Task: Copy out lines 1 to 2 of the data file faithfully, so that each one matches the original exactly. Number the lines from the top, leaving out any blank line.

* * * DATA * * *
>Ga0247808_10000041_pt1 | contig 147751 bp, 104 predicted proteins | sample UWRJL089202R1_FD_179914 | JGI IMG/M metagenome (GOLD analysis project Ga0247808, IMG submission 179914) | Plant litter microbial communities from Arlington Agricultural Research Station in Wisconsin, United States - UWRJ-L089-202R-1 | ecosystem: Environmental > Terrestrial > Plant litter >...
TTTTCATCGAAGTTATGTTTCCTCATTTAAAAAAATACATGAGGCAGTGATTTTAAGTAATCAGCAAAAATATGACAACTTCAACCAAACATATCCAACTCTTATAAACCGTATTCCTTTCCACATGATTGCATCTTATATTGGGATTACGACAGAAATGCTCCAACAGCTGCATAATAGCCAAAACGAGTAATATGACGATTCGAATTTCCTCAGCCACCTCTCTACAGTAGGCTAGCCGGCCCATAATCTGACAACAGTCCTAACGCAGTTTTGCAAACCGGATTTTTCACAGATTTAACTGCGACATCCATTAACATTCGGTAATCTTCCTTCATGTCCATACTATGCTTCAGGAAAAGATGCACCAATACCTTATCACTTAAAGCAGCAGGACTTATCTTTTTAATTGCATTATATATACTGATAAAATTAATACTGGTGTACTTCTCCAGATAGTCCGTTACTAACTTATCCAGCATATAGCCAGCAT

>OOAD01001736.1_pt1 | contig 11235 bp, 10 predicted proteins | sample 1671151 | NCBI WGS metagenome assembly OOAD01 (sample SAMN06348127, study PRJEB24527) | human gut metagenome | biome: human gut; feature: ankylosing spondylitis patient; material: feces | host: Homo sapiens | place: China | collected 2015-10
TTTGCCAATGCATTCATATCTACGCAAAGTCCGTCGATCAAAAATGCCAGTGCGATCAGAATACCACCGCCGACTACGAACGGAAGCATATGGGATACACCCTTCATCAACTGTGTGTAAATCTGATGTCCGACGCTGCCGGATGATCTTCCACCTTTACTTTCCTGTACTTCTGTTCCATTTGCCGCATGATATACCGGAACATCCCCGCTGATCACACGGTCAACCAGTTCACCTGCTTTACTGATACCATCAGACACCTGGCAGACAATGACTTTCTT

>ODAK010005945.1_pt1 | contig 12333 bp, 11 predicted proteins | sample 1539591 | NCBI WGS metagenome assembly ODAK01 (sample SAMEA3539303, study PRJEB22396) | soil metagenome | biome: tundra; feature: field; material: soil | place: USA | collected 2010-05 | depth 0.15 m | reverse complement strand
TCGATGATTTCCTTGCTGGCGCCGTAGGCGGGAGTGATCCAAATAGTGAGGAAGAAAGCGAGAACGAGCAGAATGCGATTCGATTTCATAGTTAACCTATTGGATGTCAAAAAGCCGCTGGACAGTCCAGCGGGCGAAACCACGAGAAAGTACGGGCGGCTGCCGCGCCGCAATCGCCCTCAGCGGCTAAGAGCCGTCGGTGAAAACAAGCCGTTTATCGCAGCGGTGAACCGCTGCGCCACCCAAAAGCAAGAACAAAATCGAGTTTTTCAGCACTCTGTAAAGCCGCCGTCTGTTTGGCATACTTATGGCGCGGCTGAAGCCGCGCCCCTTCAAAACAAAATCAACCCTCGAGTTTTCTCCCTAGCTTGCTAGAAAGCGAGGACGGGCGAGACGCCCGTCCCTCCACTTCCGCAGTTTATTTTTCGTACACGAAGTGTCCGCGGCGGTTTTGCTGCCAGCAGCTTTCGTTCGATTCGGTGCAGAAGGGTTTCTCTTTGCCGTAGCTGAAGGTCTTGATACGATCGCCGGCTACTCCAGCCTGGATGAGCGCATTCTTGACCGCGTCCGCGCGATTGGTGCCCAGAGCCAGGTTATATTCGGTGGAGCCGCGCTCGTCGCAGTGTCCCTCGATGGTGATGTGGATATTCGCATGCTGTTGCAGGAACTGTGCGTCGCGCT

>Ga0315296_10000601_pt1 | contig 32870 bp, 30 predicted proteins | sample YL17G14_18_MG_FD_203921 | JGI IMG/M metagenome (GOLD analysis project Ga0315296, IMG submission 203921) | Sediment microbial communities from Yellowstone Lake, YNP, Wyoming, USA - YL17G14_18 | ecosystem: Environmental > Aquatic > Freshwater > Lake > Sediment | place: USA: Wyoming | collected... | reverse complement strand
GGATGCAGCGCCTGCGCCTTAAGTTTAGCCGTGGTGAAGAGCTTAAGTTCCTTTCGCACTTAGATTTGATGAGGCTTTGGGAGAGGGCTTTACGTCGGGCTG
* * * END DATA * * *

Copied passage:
>Ga0247808_10000041_pt1 | contig 147751 bp, 104 predicted proteins | sample UWRJL089202R1_FD_179914 | JGI IMG/M metagenome (GOLD analysis project Ga0247808, IMG submission 179914) | Plant litter microbial communities from Arlington Agricultural Research Station in Wisconsin, United States - UWRJ-L089-202R-1 | ecosystem: Environmental > Terrestrial > Plant litter >...
TTTTCATCGAAGTTATGTTTCCTCATTTAAAAAAATACATGAGGCAGTGATTTTAAGTAATCAGCAAAAATATGACAACTTCAACCAAACATATCCAACTCTTATAAACCGTATTCCTTTCCACATGATTGCATCTTATATTGGGATTACGACAGAAATGCTCCAACAGCTGCATAATAGCCAAAACGAGTAATATGACGATTCGAATTTCCTCAGCCACCTCTCTACAGTAGGCTAGCCGGCCCATAATCTGACAACAGTCCTAACGCAGTTTTGCAAACCGGATTTTTCACAGATTTAACTGCGACATCCATTAACATTCGGTAATCTTCCTTCATGTCCATACTATGCTTCAGGAAAAGATGCACCAATACCTTATCACTTAAAGCAGCAGGACTTATCTTTTTAATTGCATTATATATACTGATAAAATTAATACTGGTGTACTTCTCCAGATAGTCCGTTACTAACTTATCCAGCATATAGCCAGCAT